Drexel dragonThe Math ForumDonate to the Math Forum

Search All of the Math Forum:

Views expressed in these public forums are not endorsed by Drexel University or The Math Forum.

Math Forum » Discussions » Courses » ap-calculus

Topic: [ap-calculus] point of inflection question
Replies: 1   Last Post: Sep 24, 2012 9:05 AM

Advanced Search

Back to Topic List Back to Topic List Jump to Tree View Jump to Tree View  
Paul A. Foerster

Posts: 892
Registered: 12/6/04
Re: [ap-calculus] point of inflection question
Posted: Sep 24, 2012 9:05 AM
  Click to see the message monospaced in plain text Plain Text   Click to reply to this topic Reply

This ap-calculus EDG will be closing in the next few weeks. Please sign up for the new AP Calculus
Teacher Community Forum at https://apcommunity.collegeboard.org/getting-started
and post messages there.
Bret, et al. -

Lin and Bradley have given good but slightly different answers to what
constitutes a point of inflection.

First of all, there must be a "point" for there to be a point of
inflection. I presume that the AP readers will take this into account in
reading students' responses.

Next, if you use the English (as in "England," not US English), the word
is "inflexion," which connotes "not flexed." Using this logic, there would
have to be a (unique) tangent at a point of inflection, although the
tangent could be vertical. Hence, Bradley's definition makes sense.

However, I prefer a simpler definition, a point of inflection is a point
(on the graph, not just an x-value) at which the concavity changes sign.
This is essentially what Lin is saying.

For the next edition of my calculus text (Key Curriculum Press, now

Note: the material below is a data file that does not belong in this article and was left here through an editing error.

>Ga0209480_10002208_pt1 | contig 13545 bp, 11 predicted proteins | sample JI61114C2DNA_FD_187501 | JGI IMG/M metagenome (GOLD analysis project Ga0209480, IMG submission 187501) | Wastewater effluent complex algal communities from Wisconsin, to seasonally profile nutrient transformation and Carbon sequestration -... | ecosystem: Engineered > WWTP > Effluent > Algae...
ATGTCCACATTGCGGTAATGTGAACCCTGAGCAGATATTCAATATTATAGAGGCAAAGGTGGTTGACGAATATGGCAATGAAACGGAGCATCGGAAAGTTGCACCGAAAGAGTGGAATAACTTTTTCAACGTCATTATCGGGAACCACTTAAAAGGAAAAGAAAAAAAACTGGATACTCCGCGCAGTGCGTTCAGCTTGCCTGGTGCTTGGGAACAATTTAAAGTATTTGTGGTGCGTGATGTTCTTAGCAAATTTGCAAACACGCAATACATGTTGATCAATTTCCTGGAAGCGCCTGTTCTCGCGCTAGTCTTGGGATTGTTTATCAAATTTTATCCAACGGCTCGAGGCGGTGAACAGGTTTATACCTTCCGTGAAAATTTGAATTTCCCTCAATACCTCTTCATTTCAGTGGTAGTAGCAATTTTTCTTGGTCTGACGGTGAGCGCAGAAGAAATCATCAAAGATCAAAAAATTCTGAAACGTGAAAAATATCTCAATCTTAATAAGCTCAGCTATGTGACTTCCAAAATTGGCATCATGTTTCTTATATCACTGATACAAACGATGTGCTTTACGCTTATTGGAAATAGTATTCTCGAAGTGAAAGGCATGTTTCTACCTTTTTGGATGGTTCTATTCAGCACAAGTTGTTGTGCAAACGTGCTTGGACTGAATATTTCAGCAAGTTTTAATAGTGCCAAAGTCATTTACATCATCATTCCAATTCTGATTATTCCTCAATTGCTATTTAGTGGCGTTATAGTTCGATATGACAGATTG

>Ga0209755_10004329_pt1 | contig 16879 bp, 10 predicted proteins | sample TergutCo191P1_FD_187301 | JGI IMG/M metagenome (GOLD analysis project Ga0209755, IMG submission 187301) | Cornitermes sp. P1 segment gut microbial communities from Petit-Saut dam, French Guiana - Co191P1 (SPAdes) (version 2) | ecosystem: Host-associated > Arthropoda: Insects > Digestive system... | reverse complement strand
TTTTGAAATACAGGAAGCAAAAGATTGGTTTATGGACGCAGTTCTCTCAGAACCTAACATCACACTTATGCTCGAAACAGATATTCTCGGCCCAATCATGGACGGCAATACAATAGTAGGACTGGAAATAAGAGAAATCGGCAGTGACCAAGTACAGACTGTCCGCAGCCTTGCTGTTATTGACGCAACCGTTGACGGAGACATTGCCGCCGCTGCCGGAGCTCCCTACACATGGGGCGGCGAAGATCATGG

Kendall Hunt), I am considering distinguishing between a point of
inflection and a "corner point." Right now I am ambivalent.

TEacher Emeritus of Mathematics
Alamo Heights High School
San Antonio


> I find conflicting reports on this, which leads me to believe there may be
> conflicting opinions or varying explanations among textbooks. For that
> reason, I assume this question would not be addressed in this way on the
> exam.
> Can a point of inflection be identified where the function has a vertical
> asymptote just because the concavity changes? For example does y=1/x have
> a point of inflection at x=0? My belief is that a point of inflection
> cannot exist at a point where the function is not defined or even not
> differentiable.
> The debate in my head has carried over into the classroom.
> Thanks!
> ---
> To search the list archives for previous posts go to
> http://lyris.collegeboard.com/read/?forum=ap-calculus

To search the list archives for previous posts go to

Point your RSS reader here for a feed of the latest messages in this topic.

[Privacy Policy] [Terms of Use]

© The Math Forum 1994-2015. All Rights Reserved.